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Thread: New computer/graphics card issues with Revit 2019

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    New computer/graphics card issues with Revit 2019

    Just recently got an upgraded computer (I also use it for video editing), here are the specs:

    Intel Xeon Gold 6226, 12 cores, 2.70GHz
    NVIDIA Quadro RTX 4000, 8GB
    64GB RAM
    1TB SSD

    Our office is still using Revit 2019 and I am getting a lot of lag/blue spinning circles/etc. when zooming and panning around the overall floor plan in the current school project I am working on. Others in our office with much older computers do not have this problem in the same file. I have tried the newest graphics card driver from NVIDIA as well as the older tested driver that Autodesk recommends for Revit 2019 and both have this issue. The driver available by updating through the windows device manager seems to work a little better, but there are still some issues.

    Is this problem just a result of incompatibilities between new hardware and old software? Or is there something else I am missing or can do to fix this? Thanks in advance.

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    Moderator Robin Deurloo's Avatar
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    Well if those others with much older computers have a 4.8Ghz processor in it then yeah your 2.7Ghz will lag behind a bit.
    What kind of specs do the others have, especially single core speeds?

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    Quote Originally Posted by Robin Deurloo View Post
    Well if those others with much older computers have a 4.8Ghz processor in it then yeah your 2.7Ghz will lag behind a bit.
    What kind of specs do the others have, especially single core speeds?
    Intel Xeon CPU E5-1650 v4 @ 3.60GHz
    16GB RAM
    NVIDIA Quadro K2200 4GB

    Is my issue due to the CPU and not the GPU?

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    Im betting so. Spinny wheel is generally not waiting on GPU. I think your machine is just processing the model and view, and your machine is... slower. Xeons = bad call, for Revit.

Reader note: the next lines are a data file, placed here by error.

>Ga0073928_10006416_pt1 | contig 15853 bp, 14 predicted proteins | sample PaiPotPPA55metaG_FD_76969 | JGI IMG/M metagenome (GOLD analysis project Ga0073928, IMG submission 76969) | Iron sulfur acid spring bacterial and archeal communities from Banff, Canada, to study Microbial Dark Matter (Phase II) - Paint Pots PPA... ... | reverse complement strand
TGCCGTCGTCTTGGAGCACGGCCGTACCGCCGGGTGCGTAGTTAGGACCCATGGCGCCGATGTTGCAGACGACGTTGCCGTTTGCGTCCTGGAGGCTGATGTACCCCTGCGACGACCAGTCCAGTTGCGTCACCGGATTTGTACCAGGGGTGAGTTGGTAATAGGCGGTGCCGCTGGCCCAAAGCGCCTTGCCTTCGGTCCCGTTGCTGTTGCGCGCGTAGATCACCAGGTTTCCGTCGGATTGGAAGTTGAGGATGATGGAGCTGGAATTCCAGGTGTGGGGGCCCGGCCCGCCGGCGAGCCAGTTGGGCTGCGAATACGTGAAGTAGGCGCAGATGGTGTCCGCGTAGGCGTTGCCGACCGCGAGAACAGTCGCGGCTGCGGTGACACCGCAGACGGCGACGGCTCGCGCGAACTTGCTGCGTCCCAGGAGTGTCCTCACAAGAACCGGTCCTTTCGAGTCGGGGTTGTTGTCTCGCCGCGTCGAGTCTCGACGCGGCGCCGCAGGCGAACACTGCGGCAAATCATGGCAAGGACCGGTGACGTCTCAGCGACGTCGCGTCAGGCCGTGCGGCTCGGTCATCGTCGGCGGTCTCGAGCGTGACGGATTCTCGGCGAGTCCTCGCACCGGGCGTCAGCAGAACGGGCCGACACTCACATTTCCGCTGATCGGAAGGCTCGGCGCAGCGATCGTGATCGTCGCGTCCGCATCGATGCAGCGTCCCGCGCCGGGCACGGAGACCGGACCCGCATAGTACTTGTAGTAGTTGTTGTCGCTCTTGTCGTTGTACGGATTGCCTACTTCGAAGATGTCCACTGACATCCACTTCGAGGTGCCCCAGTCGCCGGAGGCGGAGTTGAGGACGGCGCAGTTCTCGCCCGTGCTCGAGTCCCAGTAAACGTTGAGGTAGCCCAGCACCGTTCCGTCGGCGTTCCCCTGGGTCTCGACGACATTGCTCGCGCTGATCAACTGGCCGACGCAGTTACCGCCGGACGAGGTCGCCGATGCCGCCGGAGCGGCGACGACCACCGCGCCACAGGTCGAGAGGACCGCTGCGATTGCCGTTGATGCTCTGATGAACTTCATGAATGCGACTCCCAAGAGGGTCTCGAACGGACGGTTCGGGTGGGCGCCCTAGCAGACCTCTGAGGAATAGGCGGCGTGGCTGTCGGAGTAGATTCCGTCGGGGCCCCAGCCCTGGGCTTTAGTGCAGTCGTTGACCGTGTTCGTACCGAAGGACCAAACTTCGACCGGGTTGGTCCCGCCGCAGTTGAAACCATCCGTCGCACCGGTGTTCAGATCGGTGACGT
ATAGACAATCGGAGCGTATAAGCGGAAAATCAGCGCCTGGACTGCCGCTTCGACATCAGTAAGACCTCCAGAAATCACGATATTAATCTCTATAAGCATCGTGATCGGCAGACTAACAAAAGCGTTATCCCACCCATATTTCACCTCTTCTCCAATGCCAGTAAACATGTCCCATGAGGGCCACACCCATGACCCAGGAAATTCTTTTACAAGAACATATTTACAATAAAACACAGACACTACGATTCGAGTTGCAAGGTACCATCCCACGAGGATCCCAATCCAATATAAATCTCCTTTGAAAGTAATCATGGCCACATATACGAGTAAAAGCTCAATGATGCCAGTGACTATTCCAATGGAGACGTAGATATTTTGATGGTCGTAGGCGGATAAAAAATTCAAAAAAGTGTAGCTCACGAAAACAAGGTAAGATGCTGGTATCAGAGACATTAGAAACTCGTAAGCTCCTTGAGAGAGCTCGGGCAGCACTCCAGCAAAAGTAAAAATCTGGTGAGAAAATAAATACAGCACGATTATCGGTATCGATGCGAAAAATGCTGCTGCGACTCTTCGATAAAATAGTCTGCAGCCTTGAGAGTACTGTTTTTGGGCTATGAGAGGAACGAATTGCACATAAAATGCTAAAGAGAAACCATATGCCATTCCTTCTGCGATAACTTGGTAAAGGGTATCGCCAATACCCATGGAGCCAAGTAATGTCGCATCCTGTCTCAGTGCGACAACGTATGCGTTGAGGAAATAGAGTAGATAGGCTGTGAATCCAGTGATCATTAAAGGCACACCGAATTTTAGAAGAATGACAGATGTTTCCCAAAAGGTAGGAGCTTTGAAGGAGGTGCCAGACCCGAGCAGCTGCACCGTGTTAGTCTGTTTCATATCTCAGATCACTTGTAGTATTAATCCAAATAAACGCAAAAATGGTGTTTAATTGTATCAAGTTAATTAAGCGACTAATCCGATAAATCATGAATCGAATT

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    Moderator Robin Deurloo's Avatar
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    Yep your new CPU is 0.9Ghz slower then the old ones (and even the old one is not a speed demon to be honest).
    You might have more cores, which is great for your video editing, but about 11 to many for Revit (yeah I know some processes use multiple cores, but lets say 8 to many then).

    As Aaron suggests, get a i7 or i9 with 4+ Ghz and you will be pretty happy. No idea if you can still return or change that machine, but I would try for sure.

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    For what its worth, I checked another person in our office who is using a laptop with an i7 6820 @ 2.7GHz and it handles the same Revit model just fine. Since it has the same speed CPU as mine, is the difference that its an i7 and mine is a Xeon? Or does that mean there may be something else causing my issues than the CPU speed?

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    Moderator Robin Deurloo's Avatar
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    Don't think i7 or xeon with the same clockspeed should matter.
    Some other thing that will cause issues is SSD drivers. Not really sure about the details, but I think Aaron does know a lot more on that one.

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    After doing some more digging, I found out the 2.7GHz processor in my machine has a max turbo frequency of 3.7GHz. Also, when I use Revit and pan/zoom around to give me the spinning blue circle the CPU (in task manager) stays pretty flat around 1.2-1.8GHz and 1-5% utilization but the GPU jumps around a lot more, up to 12% or so. So it seems like the GPU is working harder to process the panning and zooming than the CPU. The CPU is nowhere close to maxing out in Revit.

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    The GPU will spike when you are panning and zooming, yes. Thats any software, really. You can get it to do that dragging Folders around, too. lol.

    But the spinny wheel happens when you let go of the mouse, from panning and zooming, generally. When its refreshing/regenerating the view. The CPU *WONT* get maxed out in Revit, thats the entire point we are trying to make. Revit- for most tasks- will use a single CPU core. At whatever speed it can get. If your machine is running it at 1.2-1.8Ghz, its going to run like molasses rolling uphill in february frost, with a boat anchor ladden in a cement block, towed behind it.

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    Moderator Robin Deurloo's Avatar
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    What I find interesting is that your CPU has a base frequency of 2.7Ghz and you mention that it runs at 1.2-1.8Ghz in your task manager. This makes me think that some how the CPU is tuned down (something to do with the power state maybe and set to save power?) or that Xeons do that for some reason? It should be running at that 2.7Ghz at a minimum all the time if you ask me.

    I also read stuff about BIOS setting that might do that, Dynamic Platform and Thermal Framework or SpeedStep technology if you have a Dell. So, set your BIOS to the default high performance settings and see if that helps?

    And just did a little test of what Aaron says. Indeed dragging any random windows (Google Chrome in this case) across my screens will spike my GPU usage to around 22%, so that's not the issue I guess

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